NASA names headquarters after ‘Hidden Figure’ Mary W. Jackson

Mary W. Jackson NASA Headquarters
1. Mary Winston Jackson (1921 – 2005) successfully overcame the barriers of segregation and gender bias to become a professional aerospace engineer and leader in ensuring equal opportunities for future generations. – Photos courtesy of NASA 2. Mary W. Jackson NASA Headquarters building in Washington, D.C. 3. The Hidden Figures Congressional Gold Medal Act awarded four female African American NASA mathematicians, engineers and researchers with congressional gold medals. The highest civilian award will be given individually to Katherine Johnson, Dorothy Vaughan, Mary Jackson and Dr. Christine Darden, who’s work at NASA’s Langley Research Center in Hampton, Virginia, in the late 1950s was highlighted in the 2016 book and movie Hidden Figures.

 

Special to The Dallas Examiner

 

Jackson was born and raised in Hampton, Virginia, where she attended an all-Black training school. She went on to graduate from Hampton Institute in 1942 with a dual degree in math and physical sciences. Jackson initially accepted a job as a math teacher in an all-Black school in Calvert County, Maryland. She later worked as a bookkeeper before she got married and had children. After a while, she went back to work a job as a U.S. Army secretary.

In 1951, she accepted a position with the National Advisory Committee for Aeronautics in the Langley Aeronautical Laboratory’s segregated West Area Computing Unit. She started as a research mathematician who became known as one of the human computers at Langley. Another Black female mathematician, Dorothy Vaughan, was her supervisor. NASA succeeded the NACA in 1958.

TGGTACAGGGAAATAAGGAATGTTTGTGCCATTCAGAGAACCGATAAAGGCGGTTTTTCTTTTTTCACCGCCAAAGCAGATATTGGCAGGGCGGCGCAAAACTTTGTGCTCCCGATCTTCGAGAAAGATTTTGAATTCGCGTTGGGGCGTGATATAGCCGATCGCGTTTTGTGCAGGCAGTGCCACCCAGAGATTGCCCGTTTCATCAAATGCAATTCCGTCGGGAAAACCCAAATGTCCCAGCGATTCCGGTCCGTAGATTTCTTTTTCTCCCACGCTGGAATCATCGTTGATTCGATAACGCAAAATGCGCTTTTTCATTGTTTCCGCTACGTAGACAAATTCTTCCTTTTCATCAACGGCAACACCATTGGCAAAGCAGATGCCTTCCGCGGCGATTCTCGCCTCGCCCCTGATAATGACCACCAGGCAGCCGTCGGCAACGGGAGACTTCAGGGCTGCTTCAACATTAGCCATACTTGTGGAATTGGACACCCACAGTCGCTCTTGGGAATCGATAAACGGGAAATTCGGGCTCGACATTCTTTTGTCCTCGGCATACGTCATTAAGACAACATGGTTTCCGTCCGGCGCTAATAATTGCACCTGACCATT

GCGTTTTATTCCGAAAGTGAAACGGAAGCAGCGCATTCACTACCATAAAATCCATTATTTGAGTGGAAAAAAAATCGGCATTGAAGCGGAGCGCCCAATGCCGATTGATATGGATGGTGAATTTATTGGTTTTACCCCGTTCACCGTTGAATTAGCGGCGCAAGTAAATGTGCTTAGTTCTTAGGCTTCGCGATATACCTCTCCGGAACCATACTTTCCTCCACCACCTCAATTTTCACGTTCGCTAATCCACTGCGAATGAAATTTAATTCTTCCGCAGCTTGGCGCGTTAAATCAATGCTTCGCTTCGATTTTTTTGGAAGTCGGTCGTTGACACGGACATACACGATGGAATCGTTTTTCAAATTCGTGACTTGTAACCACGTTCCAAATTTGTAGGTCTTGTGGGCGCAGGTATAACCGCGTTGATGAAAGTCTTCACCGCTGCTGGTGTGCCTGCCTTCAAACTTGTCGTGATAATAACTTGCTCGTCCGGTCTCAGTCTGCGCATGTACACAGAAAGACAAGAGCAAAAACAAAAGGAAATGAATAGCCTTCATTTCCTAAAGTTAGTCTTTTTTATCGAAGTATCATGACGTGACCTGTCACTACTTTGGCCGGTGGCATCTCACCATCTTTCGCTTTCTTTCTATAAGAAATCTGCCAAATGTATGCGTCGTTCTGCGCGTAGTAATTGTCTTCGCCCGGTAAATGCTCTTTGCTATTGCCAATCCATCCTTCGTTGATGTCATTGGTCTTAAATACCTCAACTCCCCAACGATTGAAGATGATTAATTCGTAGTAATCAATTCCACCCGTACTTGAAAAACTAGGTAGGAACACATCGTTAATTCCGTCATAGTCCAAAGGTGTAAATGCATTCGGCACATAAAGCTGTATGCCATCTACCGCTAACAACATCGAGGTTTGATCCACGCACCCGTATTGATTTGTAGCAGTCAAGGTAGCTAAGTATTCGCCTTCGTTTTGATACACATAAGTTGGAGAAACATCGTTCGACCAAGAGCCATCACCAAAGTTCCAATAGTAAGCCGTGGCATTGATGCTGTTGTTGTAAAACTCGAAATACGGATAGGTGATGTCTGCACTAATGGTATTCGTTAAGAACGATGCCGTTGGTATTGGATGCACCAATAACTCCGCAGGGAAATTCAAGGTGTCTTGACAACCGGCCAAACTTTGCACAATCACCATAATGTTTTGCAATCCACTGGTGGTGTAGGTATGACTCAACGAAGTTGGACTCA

After two years in West Computing, Jackson was offered a computing position in a 4×4 foot Supersonic Pressure Tunnel working with engineer Kazimierz Czarnecki. In addition to her computing tasks, Czarnecki offered her hands-on experience conducting experiments in the facility and encouraged her to enter a training program that would allow her to earn a promotion from mathematician to engineer. However, trainees had to take graduate-level math and physics in after-work courses managed by the University of Virginia, which were all-White classes at the then-segregated Hampton High School. To attend, she needed special permission from the city of Hampton to join her White peers in the classroom.

In 1958, she obtained the permission, completed the courses, and earned the promotion, becoming NASA’s first Black female engineer.

For nearly two decades during her engineering career, she authored or co-authored research numerous reports, most focused on the behavior of the boundary layer of air around airplanes. By 1975, she had authored or co-authored a total of 12 NACA and NASA technical publications.

In 1976, she was honored with an Apollo Group Achievement Award, and named Langley’s Volunteer of the Year.

In 1979, seeing that the glass ceiling was the rule, rather than the exception for Langley’s female professionals, she made a final, dramatic career change, leaving engineering and voluntarily accepting a reduction-in-grade to serve as an administrator in the Equal Opportunity Specialist field. After undergoing training at NASA Headquarters, she returned to Langley and filled the open position of Langley’s Federal Women’s Program Manager. There, she worked hard to impact the hiring and promotion of the next generation of all of NASA’s female mathematicians, engineers and scientists.

Jackson retired from Langley in 1985. She died on Feb. 11, 2005, at the age of 83.

The work of the West Area Computing Unit caught widespread national attention in the 2016 Margot Lee Shetterly book Hidden Figures: The American Dream and the Untold Story of the Black Women Mathematicians Who Helped Win the Space Race. The book was made into the popular movie, Hidden Figures, that same year. Jackson’s character was played by award-winning actress Janelle Monáe.